- Photoshop 7
- 30-60 Minutes
Detailed tutorial that teaches you how to create high-quality ready to be printed flowing harmonic fibers in Photoshop. This effect is suitable for creating backgrounds for all kinds of digital art.
This tutorial is very detailed, so do not be frightened by the number of steps — they are there so that even beginners can follow along. You should be able to finish it within 20 minutes if you know your ways around Photoshop.
Create a new print document. That is, set the DPI-value to something above 250 and make the document quite big. A landscape A4 will do just fine for this tutorial.
First we are going to create the dreamy background effect. So begin by resetting your foreground and background colors by hitting D on your keyboard. Then go ahead and render some clouds on a new layer (Double-click the Background layer, then use Filter > Render > Clouds).
Now apply a Motion Blur filter (Filter > Blur > Motion Blur).
Repeat the last filter (Ctrl + F).
Duplicate Layer 0, then scale it up 200% (Ctrl + T).
Apply a Wave filter to Layer 0 copy (Filter > Distort > Wave).
Press the randomize button till you find something that you like.
Add a Levels Adjustment Layer to crank up the highlights.
Add another Adjustment Layer, this time Hue/Saturation.
Duplicate Layer 0, name it Waves and place it on top of all other layers.
Flip the Waves layer horizontally (Edit > Transform > Flip Horizontally), then scale it up 150%.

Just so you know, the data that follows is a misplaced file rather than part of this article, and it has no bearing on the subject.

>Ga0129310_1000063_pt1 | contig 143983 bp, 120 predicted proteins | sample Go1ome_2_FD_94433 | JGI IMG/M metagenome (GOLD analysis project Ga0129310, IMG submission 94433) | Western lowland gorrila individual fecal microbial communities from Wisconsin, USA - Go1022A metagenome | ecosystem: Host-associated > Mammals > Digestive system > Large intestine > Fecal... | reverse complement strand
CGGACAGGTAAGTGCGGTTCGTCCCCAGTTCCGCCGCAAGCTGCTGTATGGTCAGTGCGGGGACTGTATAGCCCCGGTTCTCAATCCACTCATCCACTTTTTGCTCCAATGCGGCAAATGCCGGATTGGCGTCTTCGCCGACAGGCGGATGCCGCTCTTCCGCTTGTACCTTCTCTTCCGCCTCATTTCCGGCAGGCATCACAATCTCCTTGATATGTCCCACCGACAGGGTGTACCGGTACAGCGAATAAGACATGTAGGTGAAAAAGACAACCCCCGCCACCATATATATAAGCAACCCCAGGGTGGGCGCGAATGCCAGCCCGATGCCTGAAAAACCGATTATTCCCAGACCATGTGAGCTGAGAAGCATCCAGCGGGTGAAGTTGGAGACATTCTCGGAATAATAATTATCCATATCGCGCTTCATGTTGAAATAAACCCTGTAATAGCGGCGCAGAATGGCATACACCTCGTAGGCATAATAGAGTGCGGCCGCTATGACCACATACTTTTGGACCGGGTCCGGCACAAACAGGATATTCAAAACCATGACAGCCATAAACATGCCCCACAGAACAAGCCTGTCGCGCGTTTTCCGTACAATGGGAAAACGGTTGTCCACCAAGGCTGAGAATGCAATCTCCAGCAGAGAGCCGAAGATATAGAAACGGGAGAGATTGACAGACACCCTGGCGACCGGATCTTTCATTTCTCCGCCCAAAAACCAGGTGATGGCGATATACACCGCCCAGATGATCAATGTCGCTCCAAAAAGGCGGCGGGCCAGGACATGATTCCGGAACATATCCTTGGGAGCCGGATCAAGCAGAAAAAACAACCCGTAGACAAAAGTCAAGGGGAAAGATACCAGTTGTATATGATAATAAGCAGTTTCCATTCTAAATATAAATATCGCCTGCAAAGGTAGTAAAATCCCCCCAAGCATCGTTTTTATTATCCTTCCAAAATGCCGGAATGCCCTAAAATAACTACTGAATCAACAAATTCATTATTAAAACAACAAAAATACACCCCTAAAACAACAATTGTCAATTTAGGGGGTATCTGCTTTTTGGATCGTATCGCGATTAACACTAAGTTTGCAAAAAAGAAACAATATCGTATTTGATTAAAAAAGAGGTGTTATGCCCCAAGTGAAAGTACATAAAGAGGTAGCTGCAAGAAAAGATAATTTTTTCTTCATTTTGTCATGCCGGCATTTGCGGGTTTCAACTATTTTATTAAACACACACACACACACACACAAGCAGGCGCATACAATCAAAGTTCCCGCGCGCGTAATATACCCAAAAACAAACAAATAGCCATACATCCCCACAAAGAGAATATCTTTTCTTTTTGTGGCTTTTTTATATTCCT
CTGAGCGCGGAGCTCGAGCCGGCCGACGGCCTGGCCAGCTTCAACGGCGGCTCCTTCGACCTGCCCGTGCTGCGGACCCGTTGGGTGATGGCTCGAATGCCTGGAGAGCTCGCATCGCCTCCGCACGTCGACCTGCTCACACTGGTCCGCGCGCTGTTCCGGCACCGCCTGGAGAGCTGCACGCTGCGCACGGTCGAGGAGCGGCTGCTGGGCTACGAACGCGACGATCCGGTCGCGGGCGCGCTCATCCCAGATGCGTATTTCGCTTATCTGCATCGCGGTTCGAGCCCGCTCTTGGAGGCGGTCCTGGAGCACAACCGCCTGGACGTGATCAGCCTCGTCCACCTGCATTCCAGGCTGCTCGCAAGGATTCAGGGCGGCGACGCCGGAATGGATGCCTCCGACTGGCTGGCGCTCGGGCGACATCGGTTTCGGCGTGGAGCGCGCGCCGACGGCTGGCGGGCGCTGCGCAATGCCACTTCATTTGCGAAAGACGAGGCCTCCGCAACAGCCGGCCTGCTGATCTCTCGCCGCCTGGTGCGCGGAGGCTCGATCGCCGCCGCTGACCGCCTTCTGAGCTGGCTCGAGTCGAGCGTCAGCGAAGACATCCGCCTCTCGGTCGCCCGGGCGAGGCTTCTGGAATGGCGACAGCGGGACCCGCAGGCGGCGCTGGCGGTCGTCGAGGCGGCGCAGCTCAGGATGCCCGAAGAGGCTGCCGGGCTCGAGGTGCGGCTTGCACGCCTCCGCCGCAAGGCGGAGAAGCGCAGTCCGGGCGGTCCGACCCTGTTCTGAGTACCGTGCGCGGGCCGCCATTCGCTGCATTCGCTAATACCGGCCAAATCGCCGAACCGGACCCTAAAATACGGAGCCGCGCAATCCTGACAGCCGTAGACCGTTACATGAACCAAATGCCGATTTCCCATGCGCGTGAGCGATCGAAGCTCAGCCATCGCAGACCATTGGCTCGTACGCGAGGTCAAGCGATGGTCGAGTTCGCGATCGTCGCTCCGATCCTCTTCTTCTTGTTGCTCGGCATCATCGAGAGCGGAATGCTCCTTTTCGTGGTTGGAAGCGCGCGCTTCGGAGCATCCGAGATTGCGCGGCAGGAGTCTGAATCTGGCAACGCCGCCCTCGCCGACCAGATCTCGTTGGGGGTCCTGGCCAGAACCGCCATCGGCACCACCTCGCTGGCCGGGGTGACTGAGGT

Apply a Wave filter. Use the same settings as before, but set the number of generators to 2.
Set the Blending Mode of the Waves layer to Lighten.
With the Waves layer selected, press Ctrl + L to adjust the Levels for the layer.
Adjust the Hue/Saturation for the Waves layer (Ctrl + U).
Add a new Color Balance Adjustment Layer to selectively modify the colors for Shadows, Mid-tones and Highlights.
To give our waves a more defined look, go ahead and add a Curves Adjustment Layer.
Now press Ctrl + Shift + Alt + E to stamp visible layers. This creates a new layer that has all the contents of the visible layers below.
Go to Filter > Blur > Gaussian Blur, set the Radius to 50 pixels.
Click the Add Layer Mask icon in the Layers palette. Then use the Layer Mask icon (next to the Layer Icon) to activate it. To activate the layer, just press the Layer Icon, but for now we are going to work on the Layer Mask so go ahead and activate it.
Working with layer masks is actually very simple. Black pixels on the layer mask will hide pixels of the layer. White pixels on the layer mask will make the pixels of the layer visible. 50% gray pixels on the layer mask will render 50% opacity pixels on the layer.
We are going to use layer masking techniques to partially blur the edges of our image.
Press D on your keyboard to reset your swatches to Black/White. Grab the Gradient Tool (G), then — with the layer mask active — drag a gradient from an interesting point of your image, out extending towards the edge of your image.
With the top layer selected, go to Layer > New Adjustment Layer > Hue/Saturation. Check “Use previous layer as clipping mask” and press OK.
Set the Saturation to -100 and the Lightness to +25.
Now, to create endless amounts of color variations you can add a new Hue/Saturation Adjustment Layer on top of all other layers. Set the Blending Mode of this layer to Color, then adjust the Hue and Saturation sliders.